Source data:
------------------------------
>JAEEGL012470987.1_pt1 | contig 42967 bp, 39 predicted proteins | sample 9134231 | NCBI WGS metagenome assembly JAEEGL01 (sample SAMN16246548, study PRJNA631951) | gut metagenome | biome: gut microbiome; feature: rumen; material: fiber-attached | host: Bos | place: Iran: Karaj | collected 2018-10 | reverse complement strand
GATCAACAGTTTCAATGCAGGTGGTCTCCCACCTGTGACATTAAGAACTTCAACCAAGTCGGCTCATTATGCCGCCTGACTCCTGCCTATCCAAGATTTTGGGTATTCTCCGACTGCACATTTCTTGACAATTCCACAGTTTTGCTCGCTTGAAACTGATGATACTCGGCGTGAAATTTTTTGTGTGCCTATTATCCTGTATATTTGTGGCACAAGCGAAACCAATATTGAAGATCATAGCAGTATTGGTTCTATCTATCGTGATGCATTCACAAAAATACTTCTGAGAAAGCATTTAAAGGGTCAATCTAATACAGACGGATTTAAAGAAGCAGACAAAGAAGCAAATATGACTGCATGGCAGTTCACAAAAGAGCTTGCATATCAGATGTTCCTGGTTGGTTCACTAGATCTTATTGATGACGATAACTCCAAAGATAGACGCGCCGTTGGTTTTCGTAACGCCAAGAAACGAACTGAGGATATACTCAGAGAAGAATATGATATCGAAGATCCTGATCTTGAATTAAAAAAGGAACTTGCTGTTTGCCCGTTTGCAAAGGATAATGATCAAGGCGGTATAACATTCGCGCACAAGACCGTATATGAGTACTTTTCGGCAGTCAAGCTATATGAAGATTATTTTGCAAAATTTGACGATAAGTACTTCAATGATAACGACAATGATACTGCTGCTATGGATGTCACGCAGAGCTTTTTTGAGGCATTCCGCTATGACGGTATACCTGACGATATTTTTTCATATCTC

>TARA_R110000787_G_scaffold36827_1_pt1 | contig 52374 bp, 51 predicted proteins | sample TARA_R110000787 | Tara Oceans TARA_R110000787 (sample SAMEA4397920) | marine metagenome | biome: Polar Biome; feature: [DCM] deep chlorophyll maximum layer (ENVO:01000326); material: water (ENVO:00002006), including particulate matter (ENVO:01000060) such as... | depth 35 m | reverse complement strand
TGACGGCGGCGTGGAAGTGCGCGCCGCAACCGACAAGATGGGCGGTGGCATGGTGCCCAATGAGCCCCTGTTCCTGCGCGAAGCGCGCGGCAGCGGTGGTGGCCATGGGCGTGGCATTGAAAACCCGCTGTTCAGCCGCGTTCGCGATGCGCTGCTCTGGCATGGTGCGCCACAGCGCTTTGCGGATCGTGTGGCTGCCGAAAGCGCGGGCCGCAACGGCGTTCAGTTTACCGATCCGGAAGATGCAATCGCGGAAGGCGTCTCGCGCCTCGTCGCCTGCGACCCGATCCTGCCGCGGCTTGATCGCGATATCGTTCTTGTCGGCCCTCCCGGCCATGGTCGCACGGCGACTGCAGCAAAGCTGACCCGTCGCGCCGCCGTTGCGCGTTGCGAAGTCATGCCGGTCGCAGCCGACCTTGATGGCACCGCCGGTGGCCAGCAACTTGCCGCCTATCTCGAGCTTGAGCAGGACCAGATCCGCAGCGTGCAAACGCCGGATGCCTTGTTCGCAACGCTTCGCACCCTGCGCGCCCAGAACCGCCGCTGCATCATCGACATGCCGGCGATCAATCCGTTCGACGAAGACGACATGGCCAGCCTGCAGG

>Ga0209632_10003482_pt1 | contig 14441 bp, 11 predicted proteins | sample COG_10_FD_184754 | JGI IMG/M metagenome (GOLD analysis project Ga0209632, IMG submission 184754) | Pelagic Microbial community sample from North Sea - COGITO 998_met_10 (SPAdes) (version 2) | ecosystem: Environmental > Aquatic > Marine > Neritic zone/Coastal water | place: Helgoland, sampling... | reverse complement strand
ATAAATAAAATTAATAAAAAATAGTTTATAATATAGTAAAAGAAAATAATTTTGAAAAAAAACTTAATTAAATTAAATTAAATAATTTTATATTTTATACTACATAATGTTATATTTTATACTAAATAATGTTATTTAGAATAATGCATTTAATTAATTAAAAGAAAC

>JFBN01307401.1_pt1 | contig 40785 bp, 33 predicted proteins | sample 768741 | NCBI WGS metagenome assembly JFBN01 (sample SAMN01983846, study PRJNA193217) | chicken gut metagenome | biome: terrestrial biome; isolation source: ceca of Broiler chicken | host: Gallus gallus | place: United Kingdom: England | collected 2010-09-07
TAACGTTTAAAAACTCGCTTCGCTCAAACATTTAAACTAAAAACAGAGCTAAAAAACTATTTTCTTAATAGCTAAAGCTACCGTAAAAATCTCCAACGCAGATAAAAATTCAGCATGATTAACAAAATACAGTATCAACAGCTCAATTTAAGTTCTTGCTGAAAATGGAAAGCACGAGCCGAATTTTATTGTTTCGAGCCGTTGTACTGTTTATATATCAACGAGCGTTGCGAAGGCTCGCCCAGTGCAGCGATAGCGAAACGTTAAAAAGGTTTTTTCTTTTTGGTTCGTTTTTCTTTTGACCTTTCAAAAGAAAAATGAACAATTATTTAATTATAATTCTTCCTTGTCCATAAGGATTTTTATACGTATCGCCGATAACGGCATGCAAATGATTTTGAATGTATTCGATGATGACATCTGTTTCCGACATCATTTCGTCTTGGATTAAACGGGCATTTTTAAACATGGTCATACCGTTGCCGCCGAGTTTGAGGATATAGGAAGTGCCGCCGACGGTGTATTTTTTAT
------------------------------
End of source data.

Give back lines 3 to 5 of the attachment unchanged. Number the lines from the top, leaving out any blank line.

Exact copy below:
>TARA_R110000787_G_scaffold36827_1_pt1 | contig 52374 bp, 51 predicted proteins | sample TARA_R110000787 | Tara Oceans TARA_R110000787 (sample SAMEA4397920) | marine metagenome | biome: Polar Biome; feature: [DCM] deep chlorophyll maximum layer (ENVO:01000326); material: water (ENVO:00002006), including particulate matter (ENVO:01000060) such as... | depth 35 m | reverse complement strand
TGACGGCGGCGTGGAAGTGCGCGCCGCAACCGACAAGATGGGCGGTGGCATGGTGCCCAATGAGCCCCTGTTCCTGCGCGAAGCGCGCGGCAGCGGTGGTGGCCATGGGCGTGGCATTGAAAACCCGCTGTTCAGCCGCGTTCGCGATGCGCTGCTCTGGCATGGTGCGCCACAGCGCTTTGCGGATCGTGTGGCTGCCGAAAGCGCGGGCCGCAACGGCGTTCAGTTTACCGATCCGGAAGATGCAATCGCGGAAGGCGTCTCGCGCCTCGTCGCCTGCGACCCGATCCTGCCGCGGCTTGATCGCGATATCGTTCTTGTCGGCCCTCCCGGCCATGGTCGCACGGCGACTGCAGCAAAGCTGACCCGTCGCGCCGCCGTTGCGCGTTGCGAAGTCATGCCGGTCGCAGCCGACCTTGATGGCACCGCCGGTGGCCAGCAACTTGCCGCCTATCTCGAGCTTGAGCAGGACCAGATCCGCAGCGTGCAAACGCCGGATGCCTTGTTCGCAACGCTTCGCACCCTGCGCGCCCAGAACCGCCGCTGCATCATCGACATGCCGGCGATCAATCCGTTCGACGAAGACGACATGGCCAGCCTGCAGG

>Ga0209632_10003482_pt1 | contig 14441 bp, 11 predicted proteins | sample COG_10_FD_184754 | JGI IMG/M metagenome (GOLD analysis project Ga0209632, IMG submission 184754) | Pelagic Microbial community sample from North Sea - COGITO 998_met_10 (SPAdes) (version 2) | ecosystem: Environmental > Aquatic > Marine > Neritic zone/Coastal water | place: Helgoland, sampling... | reverse complement strand